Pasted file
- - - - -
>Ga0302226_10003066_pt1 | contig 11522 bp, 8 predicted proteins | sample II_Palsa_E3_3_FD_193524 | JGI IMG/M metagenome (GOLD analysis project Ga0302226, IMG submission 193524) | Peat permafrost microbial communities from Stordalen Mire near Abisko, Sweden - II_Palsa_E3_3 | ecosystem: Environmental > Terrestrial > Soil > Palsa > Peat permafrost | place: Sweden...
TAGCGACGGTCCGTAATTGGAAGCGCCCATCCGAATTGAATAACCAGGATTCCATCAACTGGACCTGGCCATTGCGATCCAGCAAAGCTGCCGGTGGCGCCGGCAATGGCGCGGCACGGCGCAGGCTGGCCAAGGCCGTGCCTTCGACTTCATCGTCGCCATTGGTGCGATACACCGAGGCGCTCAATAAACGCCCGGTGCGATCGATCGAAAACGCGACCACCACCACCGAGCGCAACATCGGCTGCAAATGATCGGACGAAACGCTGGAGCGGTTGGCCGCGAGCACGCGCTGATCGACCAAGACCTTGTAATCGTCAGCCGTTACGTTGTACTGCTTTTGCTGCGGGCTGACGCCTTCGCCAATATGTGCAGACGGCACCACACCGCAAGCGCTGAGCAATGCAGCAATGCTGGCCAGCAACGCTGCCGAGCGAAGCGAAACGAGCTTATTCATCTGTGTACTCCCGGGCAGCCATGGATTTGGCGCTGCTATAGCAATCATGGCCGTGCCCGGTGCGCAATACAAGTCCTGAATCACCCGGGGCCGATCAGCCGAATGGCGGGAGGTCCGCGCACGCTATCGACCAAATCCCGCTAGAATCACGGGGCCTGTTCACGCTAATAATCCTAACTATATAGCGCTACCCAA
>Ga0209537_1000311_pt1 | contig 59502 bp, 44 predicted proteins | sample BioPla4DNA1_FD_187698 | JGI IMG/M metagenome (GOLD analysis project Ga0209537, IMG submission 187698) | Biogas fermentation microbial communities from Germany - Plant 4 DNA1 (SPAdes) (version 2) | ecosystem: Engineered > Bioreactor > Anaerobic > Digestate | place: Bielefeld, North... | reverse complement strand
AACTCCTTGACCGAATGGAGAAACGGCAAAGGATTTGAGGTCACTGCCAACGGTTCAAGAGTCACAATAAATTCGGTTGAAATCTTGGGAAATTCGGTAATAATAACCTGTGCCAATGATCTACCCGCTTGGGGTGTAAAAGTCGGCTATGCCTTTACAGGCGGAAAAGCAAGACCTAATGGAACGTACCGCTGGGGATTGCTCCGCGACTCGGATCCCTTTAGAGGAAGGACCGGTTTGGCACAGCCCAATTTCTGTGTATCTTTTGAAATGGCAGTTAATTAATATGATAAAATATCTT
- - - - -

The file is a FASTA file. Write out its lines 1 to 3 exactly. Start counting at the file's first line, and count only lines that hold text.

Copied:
>Ga0302226_10003066_pt1 | contig 11522 bp, 8 predicted proteins | sample II_Palsa_E3_3_FD_193524 | JGI IMG/M metagenome (GOLD analysis project Ga0302226, IMG submission 193524) | Peat permafrost microbial communities from Stordalen Mire near Abisko, Sweden - II_Palsa_E3_3 | ecosystem: Environmental > Terrestrial > Soil > Palsa > Peat permafrost | place: Sweden...
TAGCGACGGTCCGTAATTGGAAGCGCCCATCCGAATTGAATAACCAGGATTCCATCAACTGGACCTGGCCATTGCGATCCAGCAAAGCTGCCGGTGGCGCCGGCAATGGCGCGGCACGGCGCAGGCTGGCCAAGGCCGTGCCTTCGACTTCATCGTCGCCATTGGTGCGATACACCGAGGCGCTCAATAAACGCCCGGTGCGATCGATCGAAAACGCGACCACCACCACCGAGCGCAACATCGGCTGCAAATGATCGGACGAAACGCTGGAGCGGTTGGCCGCGAGCACGCGCTGATCGACCAAGACCTTGTAATCGTCAGCCGTTACGTTGTACTGCTTTTGCTGCGGGCTGACGCCTTCGCCAATATGTGCAGACGGCACCACACCGCAAGCGCTGAGCAATGCAGCAATGCTGGCCAGCAACGCTGCCGAGCGAAGCGAAACGAGCTTATTCATCTGTGTACTCCCGGGCAGCCATGGATTTGGCGCTGCTATAGCAATCATGGCCGTGCCCGGTGCGCAATACAAGTCCTGAATCACCCGGGGCCGATCAGCCGAATGGCGGGAGGTCCGCGCACGCTATCGACCAAATCCCGCTAGAATCACGGGGCCTGTTCACGCTAATAATCCTAACTATATAGCGCTACCCAA
>Ga0209537_1000311_pt1 | contig 59502 bp, 44 predicted proteins | sample BioPla4DNA1_FD_187698 | JGI IMG/M metagenome (GOLD analysis project Ga0209537, IMG submission 187698) | Biogas fermentation microbial communities from Germany - Plant 4 DNA1 (SPAdes) (version 2) | ecosystem: Engineered > Bioreactor > Anaerobic > Digestate | place: Bielefeld, North... | reverse complement strand